Although 1,000’s of new charities are established each year in the UK, many are rejected by the Charity Commission due to improper structure or failure to meet charity standards. To help you overcome this, Raffingers Stuart has created a guide on the steps to be taken to form a charity.
- Is it a charity? Recognise the need and benefit
- Choosing a Name
- Who are Your Trustees?
- Writing a Governing Document
- Deciding the Charity Structure
- Funding you Charity
Is it a Charity? Recognising the Need and Benefit
Charities are organisations created with the aim of benefitting the community. Therefore, it is important, first and foremost, to identify what needs your charity is addressing and what benefits you are bringing to the community. To be considered a charity, your organisation must follow two legal requirements: Have only ‘Charitable Purposes’ and be of a ‘Public Benefit’. This means that all of the aims of the charity must be exclusively charitable and everything you do must have social, recreational, educational, or charitable benefits.
Choosing a Name
Choosing the name of your charity can be somewhat difficult. You cannot have the same name as another charity, which can be avoided by using the ‘Register of Charity’. It is also important to be aware that if you use the word ‘Charity’ or a variation of the word, E.G. ‘charitable’ or ‘charities’, you must request permission from the Charities Commission and you must be authorised to be acknowledged as a charity before you begin using the title.
Who are Your Trustees?
Trustees are responsible for ensuring that the charity meets the aims and objectives it was set up to do. Every charity registered in the UK must set out a minimum and maximum number of trustees at the charity. It is good practice for your charity to have minimum of 3 trustees, usually a director, treasurer and secretary, to help run the daily activities of the business. The trustees will usually embrace a combination of skills and/or expertise, which benefit and reflect the interests of the charity.
Writing a Governing Document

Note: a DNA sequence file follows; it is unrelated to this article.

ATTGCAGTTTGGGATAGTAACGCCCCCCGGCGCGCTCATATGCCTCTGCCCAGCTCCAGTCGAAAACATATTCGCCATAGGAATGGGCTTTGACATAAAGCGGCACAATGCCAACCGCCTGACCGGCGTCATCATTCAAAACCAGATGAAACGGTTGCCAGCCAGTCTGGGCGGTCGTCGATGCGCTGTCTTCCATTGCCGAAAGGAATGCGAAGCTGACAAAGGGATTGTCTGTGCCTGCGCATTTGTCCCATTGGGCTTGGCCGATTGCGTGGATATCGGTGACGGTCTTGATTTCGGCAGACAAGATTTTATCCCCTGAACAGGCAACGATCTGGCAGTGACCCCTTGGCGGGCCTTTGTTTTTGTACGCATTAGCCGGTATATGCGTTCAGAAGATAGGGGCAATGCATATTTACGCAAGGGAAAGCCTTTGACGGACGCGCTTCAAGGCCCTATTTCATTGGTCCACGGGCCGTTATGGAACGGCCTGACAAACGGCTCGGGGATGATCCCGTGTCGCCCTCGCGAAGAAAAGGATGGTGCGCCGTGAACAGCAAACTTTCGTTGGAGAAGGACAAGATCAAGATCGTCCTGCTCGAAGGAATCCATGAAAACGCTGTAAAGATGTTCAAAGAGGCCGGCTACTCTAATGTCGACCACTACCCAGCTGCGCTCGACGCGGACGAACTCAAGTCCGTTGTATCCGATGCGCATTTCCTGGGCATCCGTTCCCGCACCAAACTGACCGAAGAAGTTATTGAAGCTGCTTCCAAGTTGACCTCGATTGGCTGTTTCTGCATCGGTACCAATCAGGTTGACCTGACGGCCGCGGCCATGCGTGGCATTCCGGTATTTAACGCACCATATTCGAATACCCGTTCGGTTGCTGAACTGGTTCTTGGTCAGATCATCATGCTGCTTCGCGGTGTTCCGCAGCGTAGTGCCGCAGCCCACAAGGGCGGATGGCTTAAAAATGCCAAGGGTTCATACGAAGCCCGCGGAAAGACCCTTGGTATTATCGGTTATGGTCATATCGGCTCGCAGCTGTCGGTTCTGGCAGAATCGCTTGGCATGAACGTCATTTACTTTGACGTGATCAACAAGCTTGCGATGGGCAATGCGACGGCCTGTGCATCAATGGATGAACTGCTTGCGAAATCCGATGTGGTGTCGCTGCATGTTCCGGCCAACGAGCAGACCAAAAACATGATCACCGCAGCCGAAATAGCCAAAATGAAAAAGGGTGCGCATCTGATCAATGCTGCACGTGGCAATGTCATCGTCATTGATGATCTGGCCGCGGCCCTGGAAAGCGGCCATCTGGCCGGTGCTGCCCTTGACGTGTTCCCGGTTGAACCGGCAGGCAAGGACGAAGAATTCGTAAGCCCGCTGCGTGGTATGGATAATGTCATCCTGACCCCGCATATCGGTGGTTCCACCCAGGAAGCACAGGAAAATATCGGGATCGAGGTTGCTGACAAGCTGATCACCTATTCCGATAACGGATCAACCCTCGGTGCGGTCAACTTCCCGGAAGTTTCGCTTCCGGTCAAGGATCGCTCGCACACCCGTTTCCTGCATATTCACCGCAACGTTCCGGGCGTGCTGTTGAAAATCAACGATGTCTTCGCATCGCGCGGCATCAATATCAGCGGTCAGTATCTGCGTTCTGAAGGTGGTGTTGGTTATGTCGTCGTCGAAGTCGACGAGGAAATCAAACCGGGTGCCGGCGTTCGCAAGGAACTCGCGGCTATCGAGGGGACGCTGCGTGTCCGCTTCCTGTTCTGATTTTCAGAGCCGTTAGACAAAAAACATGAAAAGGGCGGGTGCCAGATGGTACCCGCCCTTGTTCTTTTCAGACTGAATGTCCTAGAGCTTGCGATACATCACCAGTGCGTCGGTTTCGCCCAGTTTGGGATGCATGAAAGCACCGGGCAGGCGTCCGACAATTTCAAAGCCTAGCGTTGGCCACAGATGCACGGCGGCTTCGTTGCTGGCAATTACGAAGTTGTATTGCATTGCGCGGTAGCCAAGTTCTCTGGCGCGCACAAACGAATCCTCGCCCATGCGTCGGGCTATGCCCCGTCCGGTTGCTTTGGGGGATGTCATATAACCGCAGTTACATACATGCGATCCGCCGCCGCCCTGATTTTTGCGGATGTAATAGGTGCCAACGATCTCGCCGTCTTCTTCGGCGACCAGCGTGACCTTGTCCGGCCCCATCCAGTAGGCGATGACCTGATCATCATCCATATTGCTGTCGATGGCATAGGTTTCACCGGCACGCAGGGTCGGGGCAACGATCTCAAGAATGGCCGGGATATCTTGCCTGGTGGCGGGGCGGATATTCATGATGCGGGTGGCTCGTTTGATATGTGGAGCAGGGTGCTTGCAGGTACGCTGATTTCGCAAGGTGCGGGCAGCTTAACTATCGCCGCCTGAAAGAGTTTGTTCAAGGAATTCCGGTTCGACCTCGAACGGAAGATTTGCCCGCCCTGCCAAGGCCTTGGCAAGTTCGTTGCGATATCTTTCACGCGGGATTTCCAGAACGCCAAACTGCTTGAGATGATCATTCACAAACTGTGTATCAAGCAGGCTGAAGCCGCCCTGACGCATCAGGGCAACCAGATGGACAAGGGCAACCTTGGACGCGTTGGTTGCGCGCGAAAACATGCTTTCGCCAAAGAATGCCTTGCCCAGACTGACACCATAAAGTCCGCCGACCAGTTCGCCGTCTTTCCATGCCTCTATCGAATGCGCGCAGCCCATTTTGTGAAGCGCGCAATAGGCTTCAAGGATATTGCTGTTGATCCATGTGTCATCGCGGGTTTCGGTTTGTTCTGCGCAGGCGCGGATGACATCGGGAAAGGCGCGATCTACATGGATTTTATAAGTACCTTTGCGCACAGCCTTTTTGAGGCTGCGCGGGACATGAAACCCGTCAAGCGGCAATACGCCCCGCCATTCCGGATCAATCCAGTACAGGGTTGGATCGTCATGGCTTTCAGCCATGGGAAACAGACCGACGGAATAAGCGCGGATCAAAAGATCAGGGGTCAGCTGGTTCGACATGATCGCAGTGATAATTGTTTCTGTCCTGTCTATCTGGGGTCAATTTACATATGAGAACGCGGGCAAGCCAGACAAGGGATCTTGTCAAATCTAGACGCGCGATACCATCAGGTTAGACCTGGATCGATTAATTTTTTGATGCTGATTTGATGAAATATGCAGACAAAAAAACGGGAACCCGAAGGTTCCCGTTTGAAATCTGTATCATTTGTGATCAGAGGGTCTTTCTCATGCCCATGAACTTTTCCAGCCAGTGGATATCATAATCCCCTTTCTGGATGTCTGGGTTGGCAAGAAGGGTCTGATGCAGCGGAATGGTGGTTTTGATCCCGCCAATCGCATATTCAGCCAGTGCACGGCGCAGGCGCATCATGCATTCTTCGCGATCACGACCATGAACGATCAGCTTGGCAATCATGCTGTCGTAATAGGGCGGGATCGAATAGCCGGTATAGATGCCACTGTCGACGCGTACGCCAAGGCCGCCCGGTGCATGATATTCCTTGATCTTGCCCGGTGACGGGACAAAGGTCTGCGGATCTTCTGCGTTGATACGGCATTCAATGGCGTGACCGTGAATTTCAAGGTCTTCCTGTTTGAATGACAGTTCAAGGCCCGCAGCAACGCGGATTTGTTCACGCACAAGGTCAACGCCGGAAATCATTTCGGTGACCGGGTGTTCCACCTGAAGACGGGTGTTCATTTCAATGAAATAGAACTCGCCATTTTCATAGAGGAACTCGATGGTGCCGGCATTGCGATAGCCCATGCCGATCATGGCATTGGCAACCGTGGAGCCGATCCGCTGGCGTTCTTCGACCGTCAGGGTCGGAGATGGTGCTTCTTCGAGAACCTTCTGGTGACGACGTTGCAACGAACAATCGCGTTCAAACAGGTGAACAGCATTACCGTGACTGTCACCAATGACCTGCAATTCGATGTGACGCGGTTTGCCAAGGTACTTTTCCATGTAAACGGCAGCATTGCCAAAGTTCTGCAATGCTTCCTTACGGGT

A Governing Document outlines the charity’s plans, activities and purposes and acknowledges any provisions required for the business. This legal document should include:
- The charity’s purpose and what will be done to achieve the charity’s aims
- Who runs the charity and who can be a member
- How meetings will be held
- Paying trustees, investments and holding land
- Amendment provisions to the charity
- Dissolution provisions for the charity
- Number of trustees needed to make decisions and recruitment of trustees
- Charity finances, land, property or investments and keep accounts
- Resolving disputes within the charity
Deciding the Charity Structure
The structure of the charity determines how it will operate, run and practice. There are four main structures that a charity can adopt:
- Charitable incorporated Organisation(CIO)
- Charitable Company Limited by guarantee
- Unincorporated Association
The structure that one chooses to adopt is defined by the Governing Document.
Funding your Charity
To be considered a charity, depending on the charity structure, you must have a minimum income of £5000, which can be achieved through fundraising. It is also essential to correctly account for the funds raised, through fundraising, by setting up a charity specific bank account and maintaining your charity’s accounts.
It is important to take individual advice in this area – if you want to discuss your particular circumstances please give us a call or email firstname.lastname@example.org